The standard does explicitly state that end() will always remain valid, but from what I can tell, all that means is that calling end() will not fail. The result of a comparison between two end()s queried at different times is, at least to me, an entirely different matter. Commented Sep 16, 2009 at 12:35
  • 1
    @suszterpatt: I think that the term "iterator stays valid" for an end iterator only make sense if it compares equal with the current end iterator. See my answer: stackoverflow.com/questions/1432216/1432613#1432613
    – sbi
    Commented Sep 16, 2009 at 12:44
  • 3
    Saying that it remains valid means you can save a value you obtained at 7AM and still use it at 7PM. If it would mean that its value is not equal to the actual end, then it would have become a singular iterator, and the standard says about singular iterator values: "results of most expressions are undefined for singular values" at 24.1/5. Commented Sep 16, 2009 at 14:05

10 Answers 10


You write (emphasis by me):

§ in the standard states that insertion/deletion operations on a set/map will not invalidate any iterators to those objects (except iterators pointing to a deleted element).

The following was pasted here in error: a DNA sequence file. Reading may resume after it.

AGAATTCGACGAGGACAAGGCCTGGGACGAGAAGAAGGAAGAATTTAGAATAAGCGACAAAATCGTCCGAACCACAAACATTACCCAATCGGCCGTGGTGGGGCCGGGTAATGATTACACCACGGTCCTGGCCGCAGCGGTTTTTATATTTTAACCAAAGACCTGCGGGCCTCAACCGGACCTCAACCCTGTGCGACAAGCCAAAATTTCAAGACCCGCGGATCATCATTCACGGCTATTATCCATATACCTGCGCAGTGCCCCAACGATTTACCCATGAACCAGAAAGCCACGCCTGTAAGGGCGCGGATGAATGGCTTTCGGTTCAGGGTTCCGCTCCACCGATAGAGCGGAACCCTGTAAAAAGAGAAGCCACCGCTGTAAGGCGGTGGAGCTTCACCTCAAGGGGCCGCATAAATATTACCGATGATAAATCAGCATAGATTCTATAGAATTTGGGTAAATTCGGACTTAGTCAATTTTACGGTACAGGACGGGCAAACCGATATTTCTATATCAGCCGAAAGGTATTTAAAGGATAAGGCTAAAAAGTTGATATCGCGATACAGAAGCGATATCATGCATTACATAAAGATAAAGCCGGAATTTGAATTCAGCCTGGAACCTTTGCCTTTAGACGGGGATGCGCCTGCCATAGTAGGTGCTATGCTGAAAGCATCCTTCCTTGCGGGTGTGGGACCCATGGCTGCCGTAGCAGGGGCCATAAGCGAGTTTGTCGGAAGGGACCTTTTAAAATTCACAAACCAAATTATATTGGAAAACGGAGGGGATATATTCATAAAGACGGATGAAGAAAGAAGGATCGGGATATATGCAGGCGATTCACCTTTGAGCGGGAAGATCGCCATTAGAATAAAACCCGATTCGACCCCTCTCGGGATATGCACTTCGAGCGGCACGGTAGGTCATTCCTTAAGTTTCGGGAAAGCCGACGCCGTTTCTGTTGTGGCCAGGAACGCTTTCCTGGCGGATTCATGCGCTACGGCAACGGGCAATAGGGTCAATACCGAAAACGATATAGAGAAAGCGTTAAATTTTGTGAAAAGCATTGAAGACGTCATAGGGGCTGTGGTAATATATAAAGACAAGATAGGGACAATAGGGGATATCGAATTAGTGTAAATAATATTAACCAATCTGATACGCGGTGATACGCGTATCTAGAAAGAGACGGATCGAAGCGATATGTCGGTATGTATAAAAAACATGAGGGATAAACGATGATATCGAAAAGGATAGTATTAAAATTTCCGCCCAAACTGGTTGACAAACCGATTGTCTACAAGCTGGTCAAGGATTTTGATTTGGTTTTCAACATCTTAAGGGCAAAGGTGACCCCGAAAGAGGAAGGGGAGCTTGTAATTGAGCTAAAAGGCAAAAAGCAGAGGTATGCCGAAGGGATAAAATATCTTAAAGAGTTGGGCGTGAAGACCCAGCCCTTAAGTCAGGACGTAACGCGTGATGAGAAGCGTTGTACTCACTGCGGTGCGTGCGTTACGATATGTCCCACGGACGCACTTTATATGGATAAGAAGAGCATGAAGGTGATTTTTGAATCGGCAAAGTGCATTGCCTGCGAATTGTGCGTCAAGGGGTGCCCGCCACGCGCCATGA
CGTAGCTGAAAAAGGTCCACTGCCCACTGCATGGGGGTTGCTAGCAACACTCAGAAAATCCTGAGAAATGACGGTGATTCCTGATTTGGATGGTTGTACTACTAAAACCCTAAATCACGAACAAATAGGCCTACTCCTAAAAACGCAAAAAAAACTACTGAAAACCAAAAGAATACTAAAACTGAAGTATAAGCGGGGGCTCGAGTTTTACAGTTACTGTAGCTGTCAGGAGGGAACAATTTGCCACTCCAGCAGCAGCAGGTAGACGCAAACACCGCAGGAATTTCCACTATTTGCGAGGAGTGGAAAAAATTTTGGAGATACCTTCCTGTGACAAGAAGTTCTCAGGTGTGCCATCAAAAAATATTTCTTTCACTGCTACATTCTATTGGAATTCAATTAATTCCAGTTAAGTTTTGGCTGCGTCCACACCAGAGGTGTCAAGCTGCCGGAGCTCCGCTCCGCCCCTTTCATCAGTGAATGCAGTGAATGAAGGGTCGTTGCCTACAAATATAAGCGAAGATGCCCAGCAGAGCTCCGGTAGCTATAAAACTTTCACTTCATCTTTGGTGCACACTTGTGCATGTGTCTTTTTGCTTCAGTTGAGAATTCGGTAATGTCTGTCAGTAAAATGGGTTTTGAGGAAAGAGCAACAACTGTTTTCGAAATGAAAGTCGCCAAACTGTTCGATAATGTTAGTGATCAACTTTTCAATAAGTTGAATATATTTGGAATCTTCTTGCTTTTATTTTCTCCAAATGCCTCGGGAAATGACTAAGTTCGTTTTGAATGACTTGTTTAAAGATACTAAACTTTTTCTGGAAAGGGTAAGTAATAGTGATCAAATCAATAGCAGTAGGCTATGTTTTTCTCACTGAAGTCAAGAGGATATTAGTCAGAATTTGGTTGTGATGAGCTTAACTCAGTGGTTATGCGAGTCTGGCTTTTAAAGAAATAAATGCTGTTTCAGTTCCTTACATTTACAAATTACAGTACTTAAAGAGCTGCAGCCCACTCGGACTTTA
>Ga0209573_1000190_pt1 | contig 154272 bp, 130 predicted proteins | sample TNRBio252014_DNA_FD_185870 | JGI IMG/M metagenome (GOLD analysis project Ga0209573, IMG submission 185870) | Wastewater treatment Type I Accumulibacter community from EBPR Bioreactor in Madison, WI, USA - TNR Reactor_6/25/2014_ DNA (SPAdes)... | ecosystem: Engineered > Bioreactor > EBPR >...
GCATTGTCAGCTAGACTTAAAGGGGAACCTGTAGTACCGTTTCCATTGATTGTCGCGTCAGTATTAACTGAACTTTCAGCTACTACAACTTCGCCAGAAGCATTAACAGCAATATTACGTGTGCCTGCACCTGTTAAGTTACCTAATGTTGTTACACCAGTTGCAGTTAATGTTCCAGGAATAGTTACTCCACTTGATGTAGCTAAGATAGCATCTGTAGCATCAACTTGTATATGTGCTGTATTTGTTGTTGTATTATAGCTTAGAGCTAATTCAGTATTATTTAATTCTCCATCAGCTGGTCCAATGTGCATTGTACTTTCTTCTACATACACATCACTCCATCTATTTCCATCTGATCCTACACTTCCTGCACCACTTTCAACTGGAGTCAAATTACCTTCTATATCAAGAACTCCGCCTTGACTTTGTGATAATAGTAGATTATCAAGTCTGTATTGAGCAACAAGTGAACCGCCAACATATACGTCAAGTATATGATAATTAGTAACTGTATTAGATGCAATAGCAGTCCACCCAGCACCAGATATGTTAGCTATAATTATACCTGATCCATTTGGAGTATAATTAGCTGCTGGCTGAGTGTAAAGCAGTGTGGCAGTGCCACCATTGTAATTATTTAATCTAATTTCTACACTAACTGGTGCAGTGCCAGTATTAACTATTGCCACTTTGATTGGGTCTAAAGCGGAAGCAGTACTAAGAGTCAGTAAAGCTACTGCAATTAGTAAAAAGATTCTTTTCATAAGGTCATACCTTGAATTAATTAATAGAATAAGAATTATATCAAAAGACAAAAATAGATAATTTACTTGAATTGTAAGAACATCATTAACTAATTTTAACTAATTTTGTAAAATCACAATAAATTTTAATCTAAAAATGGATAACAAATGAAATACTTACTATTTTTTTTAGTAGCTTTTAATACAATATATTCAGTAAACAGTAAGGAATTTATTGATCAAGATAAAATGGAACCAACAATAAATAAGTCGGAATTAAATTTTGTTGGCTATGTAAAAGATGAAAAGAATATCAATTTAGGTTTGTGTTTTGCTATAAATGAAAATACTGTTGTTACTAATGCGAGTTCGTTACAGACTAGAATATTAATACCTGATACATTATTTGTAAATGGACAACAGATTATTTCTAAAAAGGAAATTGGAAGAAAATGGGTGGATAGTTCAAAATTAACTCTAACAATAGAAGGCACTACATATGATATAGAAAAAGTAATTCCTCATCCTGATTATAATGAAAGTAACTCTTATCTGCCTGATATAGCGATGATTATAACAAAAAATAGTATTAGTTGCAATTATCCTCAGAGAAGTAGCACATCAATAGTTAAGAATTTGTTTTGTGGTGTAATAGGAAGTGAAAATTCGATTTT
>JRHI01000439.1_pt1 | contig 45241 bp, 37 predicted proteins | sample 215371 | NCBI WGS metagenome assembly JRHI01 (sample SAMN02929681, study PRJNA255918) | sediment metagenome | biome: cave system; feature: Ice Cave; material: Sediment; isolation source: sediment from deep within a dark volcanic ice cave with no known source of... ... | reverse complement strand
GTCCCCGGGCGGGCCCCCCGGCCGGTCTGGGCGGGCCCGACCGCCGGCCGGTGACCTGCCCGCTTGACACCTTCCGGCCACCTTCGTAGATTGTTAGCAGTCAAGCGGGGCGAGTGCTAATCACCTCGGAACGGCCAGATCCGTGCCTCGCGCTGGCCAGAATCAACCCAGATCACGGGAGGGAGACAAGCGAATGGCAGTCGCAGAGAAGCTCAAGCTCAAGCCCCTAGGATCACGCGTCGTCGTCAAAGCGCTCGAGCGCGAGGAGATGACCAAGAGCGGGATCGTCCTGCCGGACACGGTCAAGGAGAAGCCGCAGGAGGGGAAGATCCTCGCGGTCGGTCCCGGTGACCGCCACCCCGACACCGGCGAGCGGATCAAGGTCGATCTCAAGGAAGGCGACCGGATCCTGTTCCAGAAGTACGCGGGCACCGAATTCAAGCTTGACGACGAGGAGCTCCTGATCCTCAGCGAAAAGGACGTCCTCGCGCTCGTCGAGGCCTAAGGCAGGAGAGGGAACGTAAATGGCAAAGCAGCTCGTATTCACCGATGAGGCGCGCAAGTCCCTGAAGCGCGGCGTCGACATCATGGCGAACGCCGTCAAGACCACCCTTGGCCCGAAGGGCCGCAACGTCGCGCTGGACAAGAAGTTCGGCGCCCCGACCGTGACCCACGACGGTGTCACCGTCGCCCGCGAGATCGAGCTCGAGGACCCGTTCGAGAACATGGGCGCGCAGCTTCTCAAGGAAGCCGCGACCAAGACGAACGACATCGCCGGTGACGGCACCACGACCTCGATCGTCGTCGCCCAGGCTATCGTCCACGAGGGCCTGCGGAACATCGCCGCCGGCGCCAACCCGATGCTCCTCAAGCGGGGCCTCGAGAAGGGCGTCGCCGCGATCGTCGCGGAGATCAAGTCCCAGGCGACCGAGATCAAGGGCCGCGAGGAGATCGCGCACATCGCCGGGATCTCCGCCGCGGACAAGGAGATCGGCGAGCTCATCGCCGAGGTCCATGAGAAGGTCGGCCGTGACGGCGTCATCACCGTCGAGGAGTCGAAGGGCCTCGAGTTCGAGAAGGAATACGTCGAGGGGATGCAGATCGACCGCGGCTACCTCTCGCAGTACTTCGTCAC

Actually, the text of 23.1.2/8 is a bit different (again, emphasis by me):

The insert members shall not affect the validity of iterators and references to the container, and the erase members shall invalidate only iterators and references to the erased elements.

I read this as: If you have a map, and somehow obtain an iterator into this map (again: it doesn't say to an object in the map), this iterator will stay valid despite insertion and removal of elements. Assuming std::map<K,V>::end() obtains an "iterator into the map", it should not be invalidated by insertion/removal.

This, of course, leaves the question whether "not invalidated" means it will always have the same value. My personal assumption is that this is not specified. However, in order for the "not invalidated" phrase to make sense, all results of std::map<K,V>::end() for the same map must always compare equal even in the face of insertions/removal:

my_map_t::iterator old_end = my_map.end();
// wildly change my_map
assert( old_end == my_map.end() ); 

My interpretation is that, if old_end remains "valid" throughout changes to the map (as the standard promisses), then that assertion should pass.

Disclaimer: I am not a native speaker and have a very hard time digesting that dreaded legaleze of the Holy PDF. In fact, in general I avoid it like the plague.